Czitrom tells this story within the larger contexts of national politics, poverty, patronage, vote fraud and vote suppression, and police violence. The effort to root out corrupt cops and crooked politicians morphed into something much more profound: a public reckoning over what New York had become since the Civil War. Continue reading
New York’s Historic Inns, Restaurants, and Taverns (Globe Pequot Press, 2016) explores the history of over forty institutions throughout New York City and the Hudson Valley that are still in existence today. Travel to the tavern where George Washington hosted a farewell dinner for his officers at the close of the American Revolution. Eat steak at one of the city’s oldest steakhouses. Rest your head in one of the original houses built by Dutch colonists in the Hudson Valley. Part historical record and part travelogue, the book tells tales about the region’s most historical and storied establishments. Continue reading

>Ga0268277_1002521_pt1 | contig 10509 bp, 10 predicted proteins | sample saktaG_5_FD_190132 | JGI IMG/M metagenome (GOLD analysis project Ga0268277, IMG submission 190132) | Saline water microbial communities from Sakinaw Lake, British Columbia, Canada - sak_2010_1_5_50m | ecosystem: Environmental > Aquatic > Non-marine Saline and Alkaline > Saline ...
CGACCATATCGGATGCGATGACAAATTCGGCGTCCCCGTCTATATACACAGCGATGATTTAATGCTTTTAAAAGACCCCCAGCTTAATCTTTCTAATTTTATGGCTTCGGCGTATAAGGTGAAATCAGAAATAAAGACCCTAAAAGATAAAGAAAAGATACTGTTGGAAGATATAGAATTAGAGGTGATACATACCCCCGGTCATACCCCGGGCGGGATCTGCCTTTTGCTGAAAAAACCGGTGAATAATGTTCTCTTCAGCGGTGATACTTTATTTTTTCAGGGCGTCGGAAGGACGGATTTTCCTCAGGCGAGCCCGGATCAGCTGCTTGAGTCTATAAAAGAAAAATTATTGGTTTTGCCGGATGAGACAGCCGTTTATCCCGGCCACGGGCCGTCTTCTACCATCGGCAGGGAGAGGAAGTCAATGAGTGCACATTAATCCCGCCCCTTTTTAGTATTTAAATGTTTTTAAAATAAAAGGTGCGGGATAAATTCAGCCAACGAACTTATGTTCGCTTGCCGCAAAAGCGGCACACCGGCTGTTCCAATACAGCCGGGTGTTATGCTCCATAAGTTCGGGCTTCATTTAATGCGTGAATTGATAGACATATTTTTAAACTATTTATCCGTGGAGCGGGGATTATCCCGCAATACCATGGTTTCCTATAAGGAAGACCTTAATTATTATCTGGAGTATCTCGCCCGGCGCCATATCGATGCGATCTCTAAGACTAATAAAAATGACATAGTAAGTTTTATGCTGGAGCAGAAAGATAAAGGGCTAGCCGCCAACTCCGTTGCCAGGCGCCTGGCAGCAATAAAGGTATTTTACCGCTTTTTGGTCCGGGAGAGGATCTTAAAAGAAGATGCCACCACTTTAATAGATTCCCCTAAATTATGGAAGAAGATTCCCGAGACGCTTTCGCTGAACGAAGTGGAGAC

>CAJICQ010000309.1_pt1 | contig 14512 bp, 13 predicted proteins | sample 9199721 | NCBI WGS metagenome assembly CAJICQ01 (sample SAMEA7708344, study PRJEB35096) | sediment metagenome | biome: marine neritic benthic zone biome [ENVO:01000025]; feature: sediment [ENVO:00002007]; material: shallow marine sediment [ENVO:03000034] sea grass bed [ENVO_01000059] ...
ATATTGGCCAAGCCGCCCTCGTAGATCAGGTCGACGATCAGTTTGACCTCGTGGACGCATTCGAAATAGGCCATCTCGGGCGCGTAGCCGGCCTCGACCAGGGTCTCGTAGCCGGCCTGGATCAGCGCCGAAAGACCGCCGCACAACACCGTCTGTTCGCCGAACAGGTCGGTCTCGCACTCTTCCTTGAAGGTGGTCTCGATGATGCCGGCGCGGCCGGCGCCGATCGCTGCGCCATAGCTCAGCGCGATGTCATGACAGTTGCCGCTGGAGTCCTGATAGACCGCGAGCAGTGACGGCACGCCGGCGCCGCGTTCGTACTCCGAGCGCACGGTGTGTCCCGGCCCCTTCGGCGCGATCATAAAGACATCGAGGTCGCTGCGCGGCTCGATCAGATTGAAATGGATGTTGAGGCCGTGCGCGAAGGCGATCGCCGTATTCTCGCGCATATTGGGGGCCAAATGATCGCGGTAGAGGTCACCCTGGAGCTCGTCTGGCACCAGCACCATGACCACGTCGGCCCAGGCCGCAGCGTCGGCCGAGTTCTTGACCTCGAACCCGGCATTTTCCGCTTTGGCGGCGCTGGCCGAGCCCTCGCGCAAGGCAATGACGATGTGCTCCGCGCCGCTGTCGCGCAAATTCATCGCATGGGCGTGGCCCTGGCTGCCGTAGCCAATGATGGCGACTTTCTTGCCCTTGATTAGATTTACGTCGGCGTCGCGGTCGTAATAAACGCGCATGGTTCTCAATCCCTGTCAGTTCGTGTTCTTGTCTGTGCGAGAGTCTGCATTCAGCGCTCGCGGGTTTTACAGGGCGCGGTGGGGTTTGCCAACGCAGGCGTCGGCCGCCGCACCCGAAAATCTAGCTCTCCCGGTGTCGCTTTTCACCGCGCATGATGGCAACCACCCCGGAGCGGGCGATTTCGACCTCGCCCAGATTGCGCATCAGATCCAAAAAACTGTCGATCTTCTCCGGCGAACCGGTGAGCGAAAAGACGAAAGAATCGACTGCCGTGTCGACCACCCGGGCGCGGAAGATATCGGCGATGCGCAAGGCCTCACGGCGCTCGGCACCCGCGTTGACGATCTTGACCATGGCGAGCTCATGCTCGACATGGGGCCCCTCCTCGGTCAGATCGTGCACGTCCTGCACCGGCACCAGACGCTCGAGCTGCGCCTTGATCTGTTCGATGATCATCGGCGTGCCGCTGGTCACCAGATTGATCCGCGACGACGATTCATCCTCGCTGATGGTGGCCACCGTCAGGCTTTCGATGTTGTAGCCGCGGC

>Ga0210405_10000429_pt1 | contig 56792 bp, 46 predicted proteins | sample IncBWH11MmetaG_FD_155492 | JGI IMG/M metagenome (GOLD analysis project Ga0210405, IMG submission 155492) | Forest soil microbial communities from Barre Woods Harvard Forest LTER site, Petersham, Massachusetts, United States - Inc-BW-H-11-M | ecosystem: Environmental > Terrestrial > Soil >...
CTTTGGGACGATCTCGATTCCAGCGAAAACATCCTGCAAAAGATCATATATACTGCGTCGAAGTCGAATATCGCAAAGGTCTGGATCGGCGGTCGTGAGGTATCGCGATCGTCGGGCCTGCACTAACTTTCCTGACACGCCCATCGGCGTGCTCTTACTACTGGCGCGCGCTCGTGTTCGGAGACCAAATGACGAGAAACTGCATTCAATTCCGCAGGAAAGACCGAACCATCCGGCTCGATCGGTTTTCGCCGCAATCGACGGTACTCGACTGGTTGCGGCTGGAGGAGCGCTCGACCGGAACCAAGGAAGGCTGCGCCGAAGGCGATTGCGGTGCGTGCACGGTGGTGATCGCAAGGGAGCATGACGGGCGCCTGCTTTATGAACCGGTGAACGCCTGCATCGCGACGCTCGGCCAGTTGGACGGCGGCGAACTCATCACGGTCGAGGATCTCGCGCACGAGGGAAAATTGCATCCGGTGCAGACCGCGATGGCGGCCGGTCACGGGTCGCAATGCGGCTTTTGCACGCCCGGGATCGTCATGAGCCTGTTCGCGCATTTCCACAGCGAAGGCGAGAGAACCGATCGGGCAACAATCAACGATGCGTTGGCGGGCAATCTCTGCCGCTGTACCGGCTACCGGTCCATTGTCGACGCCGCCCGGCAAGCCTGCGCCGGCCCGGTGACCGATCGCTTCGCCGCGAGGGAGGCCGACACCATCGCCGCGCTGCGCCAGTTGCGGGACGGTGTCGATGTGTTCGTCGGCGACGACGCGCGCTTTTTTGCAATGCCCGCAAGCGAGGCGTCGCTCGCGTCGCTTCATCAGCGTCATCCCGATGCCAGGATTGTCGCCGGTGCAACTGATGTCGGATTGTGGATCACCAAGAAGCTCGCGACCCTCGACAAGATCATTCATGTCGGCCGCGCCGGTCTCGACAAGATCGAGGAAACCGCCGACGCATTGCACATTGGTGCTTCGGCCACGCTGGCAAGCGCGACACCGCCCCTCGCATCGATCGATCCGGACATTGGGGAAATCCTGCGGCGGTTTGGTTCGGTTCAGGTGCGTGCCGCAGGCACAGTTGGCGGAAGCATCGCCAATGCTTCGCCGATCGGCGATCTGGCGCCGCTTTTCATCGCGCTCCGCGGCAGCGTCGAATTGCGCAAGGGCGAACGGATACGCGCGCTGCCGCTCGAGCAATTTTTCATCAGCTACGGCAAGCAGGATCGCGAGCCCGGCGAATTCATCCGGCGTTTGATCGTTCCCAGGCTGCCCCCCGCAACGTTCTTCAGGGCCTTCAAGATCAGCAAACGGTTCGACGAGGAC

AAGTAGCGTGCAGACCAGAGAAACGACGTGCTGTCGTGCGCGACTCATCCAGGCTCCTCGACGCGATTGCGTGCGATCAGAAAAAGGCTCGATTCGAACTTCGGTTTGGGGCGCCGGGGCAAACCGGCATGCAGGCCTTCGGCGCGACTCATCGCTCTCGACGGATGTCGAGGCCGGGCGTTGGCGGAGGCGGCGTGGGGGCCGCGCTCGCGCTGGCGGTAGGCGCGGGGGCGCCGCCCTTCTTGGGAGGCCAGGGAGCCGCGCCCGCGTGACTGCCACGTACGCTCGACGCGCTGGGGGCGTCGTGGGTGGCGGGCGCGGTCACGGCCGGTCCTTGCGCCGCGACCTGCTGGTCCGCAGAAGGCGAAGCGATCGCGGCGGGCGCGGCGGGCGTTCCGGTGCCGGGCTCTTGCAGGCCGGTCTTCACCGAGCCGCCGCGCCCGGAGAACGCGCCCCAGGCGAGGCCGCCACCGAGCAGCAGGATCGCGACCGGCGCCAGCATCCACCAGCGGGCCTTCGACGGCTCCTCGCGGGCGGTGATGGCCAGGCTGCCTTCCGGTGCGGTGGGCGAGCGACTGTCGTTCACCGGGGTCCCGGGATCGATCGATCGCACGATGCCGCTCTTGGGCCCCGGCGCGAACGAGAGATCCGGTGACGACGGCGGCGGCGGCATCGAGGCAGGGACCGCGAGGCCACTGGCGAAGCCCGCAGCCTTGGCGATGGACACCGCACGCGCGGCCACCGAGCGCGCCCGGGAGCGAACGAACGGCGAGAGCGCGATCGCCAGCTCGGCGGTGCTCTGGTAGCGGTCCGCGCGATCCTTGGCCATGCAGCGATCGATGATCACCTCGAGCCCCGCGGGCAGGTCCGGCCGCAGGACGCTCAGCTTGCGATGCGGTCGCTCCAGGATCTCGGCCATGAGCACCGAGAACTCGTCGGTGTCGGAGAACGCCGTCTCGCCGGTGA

We’ve heard that the American Revolution took place during a period called “the Enlightenment.” But what was the Enlightenment?
Was it an intellectual movement? A social movement? A scientific movement?
In this episode of the Ben Franklin’s World podcast, John Dixon, an Assistant Professor of History at CUNY-College of Staten Island, leads us on an exploration of the Enlightenment by taking us through the life of Cadwallader Colden, the subject of his book The Enlightenment of Cadwallader Colden: Empire, Science, and Intellectual Culture in British New York (Cornell University Press, 2016). You can listen to this episode here: www.benfranklinsworld.com/109